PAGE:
PM insists he won't stop Sue Gray from naming and shaming No10 aides who broke Covid rules

20 May 2022, 15:00

Sue Gray is set to name and shame aides who broke Covid rules in her report.
Sue Gray is set to name and shame aides who broke Covid rules in her report. Picture: Alamy

By Emma Soteriou

Sue Gray will not be stopped from naming and shaming Downing Street aides who breached Covid rules, Boris Johnson has insisted.

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It comes after the Metropolitan Police confirmed that it had finished its investigation into the Partygate scandal, having issued 126 fines for at least eight events.

As a result, Sue Gray's report into the gatherings is now being eagerly awaited, with the outcome set to determine whether Boris Johnson's premiership could come to a premature end.

No10 earlier confirmed that the decision to name officials in the document would rest solely with the senior civil servant.

Asked again whether names would be blocked from appearing, during a visit to Powys, Wales, Mr Johnson reiterated: "That will be entirely up to Sue Gray and I'll be looking forward very much to seeing what she has to say and, fingers crossed, that will be pretty soon next week."

He was also asked if he would apologise now the police investigation has finished.

"I'm very grateful to the Met for their work, I'm thankful for everything they've done. We just need to wait for Sue Gray to report, fingers crossed, that will be very soon, and I'll be saying some more next week," he responded.

Mr Johnson, who received a fine at an earlier stage of the police investigation into events, was told he faced "no further action" from the Met.

A total of 53 men and 73 women received fixed penalty notices (FPNs), with the force saying 28 received between two and five FPNs.

Read more: Sue Gray 'ready to name and shame key Partygate players' and may publish photos of events

Read more: 'Boris didn't get away with Partygate': Raab says it's up to Sue Gray to name and shame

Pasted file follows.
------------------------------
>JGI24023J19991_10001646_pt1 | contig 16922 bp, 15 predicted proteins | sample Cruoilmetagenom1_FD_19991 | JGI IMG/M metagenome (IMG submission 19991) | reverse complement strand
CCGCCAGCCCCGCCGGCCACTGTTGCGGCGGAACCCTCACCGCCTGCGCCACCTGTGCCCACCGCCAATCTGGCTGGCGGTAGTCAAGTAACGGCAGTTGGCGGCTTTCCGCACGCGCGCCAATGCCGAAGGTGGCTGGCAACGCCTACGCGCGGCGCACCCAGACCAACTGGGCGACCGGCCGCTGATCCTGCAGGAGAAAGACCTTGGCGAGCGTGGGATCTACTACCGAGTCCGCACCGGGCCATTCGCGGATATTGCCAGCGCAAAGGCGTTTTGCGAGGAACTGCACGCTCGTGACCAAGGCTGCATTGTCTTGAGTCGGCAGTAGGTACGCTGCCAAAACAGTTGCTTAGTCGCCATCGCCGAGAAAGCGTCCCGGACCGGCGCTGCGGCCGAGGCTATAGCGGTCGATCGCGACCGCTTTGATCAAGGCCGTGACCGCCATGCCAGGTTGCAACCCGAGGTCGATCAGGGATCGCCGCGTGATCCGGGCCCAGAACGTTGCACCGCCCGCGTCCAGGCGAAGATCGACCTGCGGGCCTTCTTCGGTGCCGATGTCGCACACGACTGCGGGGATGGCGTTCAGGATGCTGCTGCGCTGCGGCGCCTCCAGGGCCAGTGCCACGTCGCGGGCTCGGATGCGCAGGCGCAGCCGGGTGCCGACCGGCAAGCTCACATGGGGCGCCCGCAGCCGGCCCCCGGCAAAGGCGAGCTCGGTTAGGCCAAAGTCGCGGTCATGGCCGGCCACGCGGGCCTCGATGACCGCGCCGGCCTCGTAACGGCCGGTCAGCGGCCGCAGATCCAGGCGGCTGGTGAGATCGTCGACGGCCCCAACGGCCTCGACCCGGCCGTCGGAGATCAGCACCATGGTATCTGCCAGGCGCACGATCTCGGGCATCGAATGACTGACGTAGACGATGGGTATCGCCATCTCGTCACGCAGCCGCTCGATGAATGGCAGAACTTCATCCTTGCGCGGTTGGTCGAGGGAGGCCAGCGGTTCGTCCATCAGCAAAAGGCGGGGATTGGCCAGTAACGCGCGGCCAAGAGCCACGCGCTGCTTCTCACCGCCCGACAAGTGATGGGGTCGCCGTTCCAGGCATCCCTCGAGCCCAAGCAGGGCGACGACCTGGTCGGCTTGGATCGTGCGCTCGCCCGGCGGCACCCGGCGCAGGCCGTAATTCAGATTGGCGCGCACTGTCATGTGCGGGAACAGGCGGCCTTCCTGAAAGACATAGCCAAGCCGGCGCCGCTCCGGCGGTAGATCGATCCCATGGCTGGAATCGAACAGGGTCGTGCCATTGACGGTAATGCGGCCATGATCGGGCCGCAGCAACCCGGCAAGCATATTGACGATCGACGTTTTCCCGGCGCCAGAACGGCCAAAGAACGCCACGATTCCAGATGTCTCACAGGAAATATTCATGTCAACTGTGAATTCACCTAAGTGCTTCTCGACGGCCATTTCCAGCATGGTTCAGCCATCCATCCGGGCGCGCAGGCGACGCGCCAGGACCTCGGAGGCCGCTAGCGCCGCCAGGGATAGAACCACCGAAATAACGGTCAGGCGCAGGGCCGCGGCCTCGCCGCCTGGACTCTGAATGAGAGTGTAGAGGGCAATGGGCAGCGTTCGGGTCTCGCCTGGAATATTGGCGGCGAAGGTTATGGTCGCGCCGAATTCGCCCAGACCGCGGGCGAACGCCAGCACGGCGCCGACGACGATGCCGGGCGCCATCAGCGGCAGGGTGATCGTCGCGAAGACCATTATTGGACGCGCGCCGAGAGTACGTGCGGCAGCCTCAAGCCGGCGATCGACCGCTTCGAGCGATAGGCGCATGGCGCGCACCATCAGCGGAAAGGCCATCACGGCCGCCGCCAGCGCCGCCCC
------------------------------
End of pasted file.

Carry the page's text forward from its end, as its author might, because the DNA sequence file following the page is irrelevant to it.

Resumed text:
Mr Johnson has been formally contacted by Ms Gray's team as she prepares to name him in her report, according to the Mirror.

He was given advance notice on Thursday evening of what the inquiry will say about him when it is finally published but he was not sent exact quotes, it is believed.

As a "courtesy", the PM was given a Sunday night deadline to raise any objections, a source told the paper.

A spokesman for the Prime Minister, asked about suggestions of a dispute about Ms Gray naming officials in her document, said: "I've seen the reports overnight and this morning but it remains the case that it is for Sue Gray to decide what information she includes in her report.

"I can't pre-empt her content or presentation.

"As with the interim report, it is purely a matter for Sue Gray how she wants to present the report and what it includes."

Asked whether Downing Street was negotiating over who is named in Ms Gray's report, the spokesman added: "Sue Gray is compiling the report independently and how she does that, and the contents of it, and what is presented is entirely a matter for her."

Boris could be named in the report.
Boris could be named in the report. Picture: Alamy

Speaking to Nick Ferrari earlier on Friday, Deputy Prime Minister Dominic Raab said it would be Sue Gray's "prerogative" to "name and shame" politicians who were issued with fixed penalty notices and publish pictures submitted to the report.

When pressed on whether he would be in support of the report naming key politicians who were issued with fines, Mr Raab replied: "Well that will ultimately be her call as it has been for the Met.

"All I'd say is that we were very clear that if there were any politicians that have been fined, then we would have full transparency as we have shown.

"It is ultimately her prerogative."